Some of these dreams or hallucinations come across as grotesquely comical, as when Joe imagines he has donned utterly inappropriate attire for his wedding day; but even in the dream he knows something is awry (“It wasn’t like this…This didn’t happen”). But another dream, where Olivia gives birth, not to a human baby, but to dozens or hundreds of hideous winged creatures (“naked midget simulacra”), is a moment of agonising horror. At other times Joe believes he is being pursued by the ghost or spirit or revenant of his grandfather. What might seem like a ludicrous chase through a car park (what we Americans call a parking garage) is in fact acutely terrifying as only Campbell can make it:
He could only dash across the car park, though his flight felt like thoughtless panic. He didn’t know whether he meant to flee into the street in search of somewhere else to lose the pursuit or retreat down the stairs again, though the prospect of returning to the lower regions felt like prolonging a nightmare. It was starting to seem possible that the chase would never end—that he was trapped in his personal eternity. He needed something to stop his grandfather, and he would have prayed if he’d thought it would be any use. “Please stop it” was the best he could manage, in a voice so muted it expected no response.
And yet, there is much more going on in The Lonely Lands than these isolated moments of dread. It is true that the overall tone of the work recalls his other masterworks that tread the borderline between dream and reality, such as Incarnate (1981) and Needing Ghosts (1990); but, as the tragic and infuriating manner of Olivia’s death attests, Campbell also addresses some of the central social concerns in our post-pandemic age. How can one ensure public safety without infringing on individual freedom? Why is it that so many people rebel at authority even when it is not in their own self-interest to do so? Why is the criminal justice system so heavily weighted toward protecting a defendant but not on rendering justice for the victim? These are not issues that writers of horror fiction customarily discuss, but Campbell has developed a mastery in incorporating them seamlessly into his weird narratives. Indeed, it could well be said that Ramsey Campbell—like some of the mainstream writers upon whose work he nurtured himself in earlier days, ranging from Graham Greene to Vladimir Nabokov—has long been one of the leading social satirists of our age, a kind of modern-day Martin Amis or even Ambrose Bierce. And it should not be assumed that his satire is solely directed toward conservative or working-class people: in a pungent scene he laces into an overprotective parent who mouths conventional liberal platitudes in steering her son away from books that might cause him to question the worldview she has carefully inculcated in him.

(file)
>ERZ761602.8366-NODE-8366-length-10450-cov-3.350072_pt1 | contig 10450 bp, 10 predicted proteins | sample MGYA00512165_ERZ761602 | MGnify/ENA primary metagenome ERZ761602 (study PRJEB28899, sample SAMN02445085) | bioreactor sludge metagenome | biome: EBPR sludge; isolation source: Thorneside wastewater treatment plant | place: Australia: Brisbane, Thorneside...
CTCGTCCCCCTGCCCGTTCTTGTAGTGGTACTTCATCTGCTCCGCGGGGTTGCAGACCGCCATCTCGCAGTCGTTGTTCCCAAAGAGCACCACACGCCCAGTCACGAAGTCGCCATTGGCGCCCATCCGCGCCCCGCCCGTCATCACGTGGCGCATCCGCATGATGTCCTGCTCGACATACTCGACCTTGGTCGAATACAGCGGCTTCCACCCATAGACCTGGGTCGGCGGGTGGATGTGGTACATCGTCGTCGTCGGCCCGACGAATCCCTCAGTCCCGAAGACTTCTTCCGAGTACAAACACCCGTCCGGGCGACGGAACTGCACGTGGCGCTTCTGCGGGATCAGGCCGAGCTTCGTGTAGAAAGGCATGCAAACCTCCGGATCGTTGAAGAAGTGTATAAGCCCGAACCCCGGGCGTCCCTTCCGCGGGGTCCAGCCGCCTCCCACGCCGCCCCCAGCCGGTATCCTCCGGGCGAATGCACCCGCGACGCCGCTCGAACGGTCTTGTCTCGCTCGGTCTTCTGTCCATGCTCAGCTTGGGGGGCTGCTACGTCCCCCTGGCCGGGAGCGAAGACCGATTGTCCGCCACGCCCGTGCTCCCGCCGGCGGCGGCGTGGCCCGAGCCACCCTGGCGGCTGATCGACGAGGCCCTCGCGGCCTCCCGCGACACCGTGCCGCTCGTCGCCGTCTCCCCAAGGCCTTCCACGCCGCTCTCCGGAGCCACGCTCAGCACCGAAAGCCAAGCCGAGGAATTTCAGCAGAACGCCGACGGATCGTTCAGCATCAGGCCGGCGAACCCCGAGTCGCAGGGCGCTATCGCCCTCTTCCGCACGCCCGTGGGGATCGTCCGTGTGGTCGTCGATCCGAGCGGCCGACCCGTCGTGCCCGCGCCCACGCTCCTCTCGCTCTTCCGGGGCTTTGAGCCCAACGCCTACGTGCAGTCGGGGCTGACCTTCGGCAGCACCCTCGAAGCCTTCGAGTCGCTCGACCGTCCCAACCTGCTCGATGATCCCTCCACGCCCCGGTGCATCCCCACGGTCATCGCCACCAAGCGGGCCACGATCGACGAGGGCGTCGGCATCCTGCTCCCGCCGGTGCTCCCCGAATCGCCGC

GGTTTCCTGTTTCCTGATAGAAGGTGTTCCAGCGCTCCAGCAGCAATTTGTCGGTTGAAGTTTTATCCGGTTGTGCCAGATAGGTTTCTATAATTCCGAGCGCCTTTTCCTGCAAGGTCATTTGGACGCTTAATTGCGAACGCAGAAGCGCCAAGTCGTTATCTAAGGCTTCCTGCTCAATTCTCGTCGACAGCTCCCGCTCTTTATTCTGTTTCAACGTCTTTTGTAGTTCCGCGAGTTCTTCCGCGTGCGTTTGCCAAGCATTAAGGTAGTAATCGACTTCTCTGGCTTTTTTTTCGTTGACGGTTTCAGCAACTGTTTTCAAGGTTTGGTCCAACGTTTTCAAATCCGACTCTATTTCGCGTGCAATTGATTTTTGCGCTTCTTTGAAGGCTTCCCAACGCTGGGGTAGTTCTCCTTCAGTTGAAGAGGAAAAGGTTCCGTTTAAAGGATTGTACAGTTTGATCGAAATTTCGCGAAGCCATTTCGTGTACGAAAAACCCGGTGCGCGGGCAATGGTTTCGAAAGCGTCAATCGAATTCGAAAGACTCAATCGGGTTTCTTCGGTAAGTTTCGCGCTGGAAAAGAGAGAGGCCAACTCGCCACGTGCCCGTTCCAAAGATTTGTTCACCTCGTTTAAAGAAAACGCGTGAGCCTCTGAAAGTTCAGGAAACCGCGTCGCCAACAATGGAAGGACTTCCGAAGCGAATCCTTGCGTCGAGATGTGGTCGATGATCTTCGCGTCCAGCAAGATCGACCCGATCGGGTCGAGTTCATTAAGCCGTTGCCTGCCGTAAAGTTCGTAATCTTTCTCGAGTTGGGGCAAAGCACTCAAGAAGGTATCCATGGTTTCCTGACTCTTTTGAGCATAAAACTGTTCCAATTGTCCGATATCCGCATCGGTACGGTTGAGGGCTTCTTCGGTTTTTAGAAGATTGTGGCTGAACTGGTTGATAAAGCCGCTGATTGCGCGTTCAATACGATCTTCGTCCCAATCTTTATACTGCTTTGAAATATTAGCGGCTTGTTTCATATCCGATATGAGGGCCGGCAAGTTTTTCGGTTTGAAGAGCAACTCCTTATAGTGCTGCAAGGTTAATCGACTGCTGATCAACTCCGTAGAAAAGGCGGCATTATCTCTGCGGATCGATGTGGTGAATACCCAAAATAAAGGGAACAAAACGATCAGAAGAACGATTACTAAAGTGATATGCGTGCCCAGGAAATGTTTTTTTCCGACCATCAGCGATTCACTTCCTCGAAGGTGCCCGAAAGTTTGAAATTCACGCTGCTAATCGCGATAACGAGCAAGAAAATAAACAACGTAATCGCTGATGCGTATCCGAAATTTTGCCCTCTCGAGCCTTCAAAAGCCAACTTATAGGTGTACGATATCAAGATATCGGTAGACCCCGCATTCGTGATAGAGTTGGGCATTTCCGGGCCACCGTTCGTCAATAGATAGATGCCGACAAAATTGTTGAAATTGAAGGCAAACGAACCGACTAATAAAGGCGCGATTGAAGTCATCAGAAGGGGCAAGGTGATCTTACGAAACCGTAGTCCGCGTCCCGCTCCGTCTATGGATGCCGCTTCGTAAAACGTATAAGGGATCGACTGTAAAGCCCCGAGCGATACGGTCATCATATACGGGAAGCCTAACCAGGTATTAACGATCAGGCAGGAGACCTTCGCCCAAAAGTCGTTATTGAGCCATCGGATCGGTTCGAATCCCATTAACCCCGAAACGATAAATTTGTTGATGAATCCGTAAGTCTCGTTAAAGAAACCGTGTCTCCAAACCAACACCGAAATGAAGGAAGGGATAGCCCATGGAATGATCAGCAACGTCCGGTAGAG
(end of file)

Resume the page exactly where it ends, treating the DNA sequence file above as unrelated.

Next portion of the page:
But we will remember The Lonely Lands for its many scenes of unnerving terror. Even if many of the chapters come across as more or less independent scenes with no intimate relation to one another, the cumulative effect of the novel is the inducement of a profound unease in the reader in regard to the nebulous distinction between dream, memory, and reality. And the conclusion, where Joe commits an utterly selfless act to preserve his wife’s memory in the afterlife, allows the novel to end on a note of mingled poignancy and horror.
The Lonely Lands may lack the flamboyant, over-the-top gruesomeness that many contemporary readers lamentably have come to expect, but the more pervasive sense of the uncanny that it effortlessly engenders places it high among Campbell’s output—and that means it holds a very high place indeed in the weird fiction of our time.